In order to reduce the threat of antimicrobial resistance, a first key step is to understand how much resistance there is. This is typically done by looking at bacteria causing serious infections, particularly bloodstream infections. However, growing bacteria from blood usually requires sophisticated machines which heat samples of blood in special nutrients. These machines are not always available in low-income countries where the effects of increasing antimicrobial resistance are being felt most.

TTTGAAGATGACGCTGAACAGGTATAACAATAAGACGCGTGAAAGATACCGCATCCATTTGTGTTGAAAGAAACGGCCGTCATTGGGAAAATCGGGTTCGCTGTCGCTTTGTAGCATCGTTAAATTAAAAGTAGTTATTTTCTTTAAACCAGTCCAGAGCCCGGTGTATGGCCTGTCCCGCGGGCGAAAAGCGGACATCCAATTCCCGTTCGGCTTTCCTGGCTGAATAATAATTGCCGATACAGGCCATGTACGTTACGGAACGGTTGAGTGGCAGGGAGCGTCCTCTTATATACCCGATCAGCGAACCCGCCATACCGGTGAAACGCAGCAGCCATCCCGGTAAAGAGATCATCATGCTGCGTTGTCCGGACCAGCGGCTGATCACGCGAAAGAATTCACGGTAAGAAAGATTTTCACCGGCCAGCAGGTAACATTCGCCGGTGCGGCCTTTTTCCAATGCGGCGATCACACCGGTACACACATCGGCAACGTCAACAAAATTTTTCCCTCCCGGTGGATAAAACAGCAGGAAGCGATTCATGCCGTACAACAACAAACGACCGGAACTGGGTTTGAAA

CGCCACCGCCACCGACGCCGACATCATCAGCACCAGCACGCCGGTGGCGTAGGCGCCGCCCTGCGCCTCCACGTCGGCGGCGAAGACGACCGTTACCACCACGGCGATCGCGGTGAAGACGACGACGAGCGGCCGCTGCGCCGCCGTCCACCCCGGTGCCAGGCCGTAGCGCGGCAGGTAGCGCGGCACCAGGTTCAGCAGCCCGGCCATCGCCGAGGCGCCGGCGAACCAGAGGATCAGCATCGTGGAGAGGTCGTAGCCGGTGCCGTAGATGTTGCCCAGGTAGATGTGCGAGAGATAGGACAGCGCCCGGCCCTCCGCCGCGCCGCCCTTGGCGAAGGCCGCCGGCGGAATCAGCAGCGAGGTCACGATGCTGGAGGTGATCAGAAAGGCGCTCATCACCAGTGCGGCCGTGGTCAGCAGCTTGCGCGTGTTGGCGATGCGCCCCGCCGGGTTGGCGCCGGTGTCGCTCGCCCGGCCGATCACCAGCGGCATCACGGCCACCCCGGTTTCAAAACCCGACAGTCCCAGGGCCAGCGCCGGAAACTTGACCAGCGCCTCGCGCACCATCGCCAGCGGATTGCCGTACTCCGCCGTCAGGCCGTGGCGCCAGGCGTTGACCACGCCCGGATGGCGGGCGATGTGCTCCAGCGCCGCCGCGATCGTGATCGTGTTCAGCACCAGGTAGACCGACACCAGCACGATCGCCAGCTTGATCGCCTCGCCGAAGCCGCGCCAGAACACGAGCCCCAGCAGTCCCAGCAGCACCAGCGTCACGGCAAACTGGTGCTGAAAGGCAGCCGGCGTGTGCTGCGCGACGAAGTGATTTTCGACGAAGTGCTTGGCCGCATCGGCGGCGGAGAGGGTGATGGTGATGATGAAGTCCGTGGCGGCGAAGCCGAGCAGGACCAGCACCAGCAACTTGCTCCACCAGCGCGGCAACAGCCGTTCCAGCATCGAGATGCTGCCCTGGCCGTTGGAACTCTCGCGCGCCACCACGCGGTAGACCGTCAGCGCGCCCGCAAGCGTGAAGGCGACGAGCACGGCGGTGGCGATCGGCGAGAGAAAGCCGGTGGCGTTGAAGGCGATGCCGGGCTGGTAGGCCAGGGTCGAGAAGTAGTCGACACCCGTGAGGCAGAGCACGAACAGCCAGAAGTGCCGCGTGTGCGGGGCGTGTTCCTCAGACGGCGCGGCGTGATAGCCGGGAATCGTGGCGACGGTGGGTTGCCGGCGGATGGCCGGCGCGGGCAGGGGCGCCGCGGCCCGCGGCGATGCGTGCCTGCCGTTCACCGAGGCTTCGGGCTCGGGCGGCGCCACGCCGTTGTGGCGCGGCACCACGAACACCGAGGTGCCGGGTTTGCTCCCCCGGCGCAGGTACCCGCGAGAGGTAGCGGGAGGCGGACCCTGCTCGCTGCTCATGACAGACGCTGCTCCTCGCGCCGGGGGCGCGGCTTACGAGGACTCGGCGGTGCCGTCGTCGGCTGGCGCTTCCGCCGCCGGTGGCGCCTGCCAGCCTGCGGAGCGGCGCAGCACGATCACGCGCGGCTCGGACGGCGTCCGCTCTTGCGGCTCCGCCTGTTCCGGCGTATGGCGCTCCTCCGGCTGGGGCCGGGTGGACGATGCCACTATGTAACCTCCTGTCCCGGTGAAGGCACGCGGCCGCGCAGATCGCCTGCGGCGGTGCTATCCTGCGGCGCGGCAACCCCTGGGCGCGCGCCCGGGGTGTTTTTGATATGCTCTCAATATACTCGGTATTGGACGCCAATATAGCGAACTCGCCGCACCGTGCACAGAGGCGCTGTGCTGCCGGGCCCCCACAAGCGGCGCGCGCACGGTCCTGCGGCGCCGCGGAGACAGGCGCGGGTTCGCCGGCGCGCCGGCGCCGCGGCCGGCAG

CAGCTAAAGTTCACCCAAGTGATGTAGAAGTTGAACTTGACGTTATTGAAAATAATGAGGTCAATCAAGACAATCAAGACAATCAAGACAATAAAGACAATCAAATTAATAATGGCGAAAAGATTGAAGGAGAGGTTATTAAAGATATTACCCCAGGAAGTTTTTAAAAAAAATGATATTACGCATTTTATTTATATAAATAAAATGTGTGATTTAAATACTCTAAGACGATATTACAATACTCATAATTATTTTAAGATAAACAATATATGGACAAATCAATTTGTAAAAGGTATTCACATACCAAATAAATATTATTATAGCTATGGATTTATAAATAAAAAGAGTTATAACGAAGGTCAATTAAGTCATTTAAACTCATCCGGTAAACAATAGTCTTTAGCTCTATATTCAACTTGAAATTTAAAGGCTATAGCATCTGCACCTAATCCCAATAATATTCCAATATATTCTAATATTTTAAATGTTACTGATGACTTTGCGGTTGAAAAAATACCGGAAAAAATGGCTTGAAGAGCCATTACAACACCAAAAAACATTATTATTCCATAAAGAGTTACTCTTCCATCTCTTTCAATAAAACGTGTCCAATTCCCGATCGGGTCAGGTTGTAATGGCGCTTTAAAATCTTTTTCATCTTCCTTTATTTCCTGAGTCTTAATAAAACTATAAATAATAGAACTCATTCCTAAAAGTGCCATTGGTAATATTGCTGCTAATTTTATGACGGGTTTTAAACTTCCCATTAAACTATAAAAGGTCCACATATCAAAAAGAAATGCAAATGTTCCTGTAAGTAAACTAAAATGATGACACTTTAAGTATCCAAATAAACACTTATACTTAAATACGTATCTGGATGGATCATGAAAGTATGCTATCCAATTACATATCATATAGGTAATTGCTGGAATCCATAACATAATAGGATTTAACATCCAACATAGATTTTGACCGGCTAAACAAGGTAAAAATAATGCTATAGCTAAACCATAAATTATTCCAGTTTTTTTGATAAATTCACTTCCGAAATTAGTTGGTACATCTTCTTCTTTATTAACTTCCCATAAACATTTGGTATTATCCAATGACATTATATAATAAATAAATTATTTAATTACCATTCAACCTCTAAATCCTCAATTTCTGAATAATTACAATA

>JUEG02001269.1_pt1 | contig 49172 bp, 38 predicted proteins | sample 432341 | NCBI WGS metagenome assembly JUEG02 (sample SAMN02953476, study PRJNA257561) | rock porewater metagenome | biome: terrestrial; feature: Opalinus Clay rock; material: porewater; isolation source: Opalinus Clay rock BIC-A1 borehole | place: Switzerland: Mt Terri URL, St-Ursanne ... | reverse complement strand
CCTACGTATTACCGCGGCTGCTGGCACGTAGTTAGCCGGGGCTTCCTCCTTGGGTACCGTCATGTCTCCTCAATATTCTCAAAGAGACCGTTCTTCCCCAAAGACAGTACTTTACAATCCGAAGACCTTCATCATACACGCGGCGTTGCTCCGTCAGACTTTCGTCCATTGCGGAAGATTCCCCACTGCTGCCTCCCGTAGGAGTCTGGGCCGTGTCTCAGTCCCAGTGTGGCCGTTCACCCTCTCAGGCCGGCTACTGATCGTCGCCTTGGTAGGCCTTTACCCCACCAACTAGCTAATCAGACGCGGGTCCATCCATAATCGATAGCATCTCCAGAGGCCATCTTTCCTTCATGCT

It is much easier to grow bacteria from other types of patient sample. What we want to do is work out how similar the patterns of resistance to common antibiotics that we see in bacteria grown from blood are to bacteria grown from other types of samples. We plan to look at this for two very common types of bacteria causing serious infections, Staphylococcus aureus and Escherichia coli. If we can use resistance patterns from bacteria grown from common types of specimens to predict resistance in bacteria grown from blood, then this would provide a new method for low-income countries to monitor antimicrobial resistance.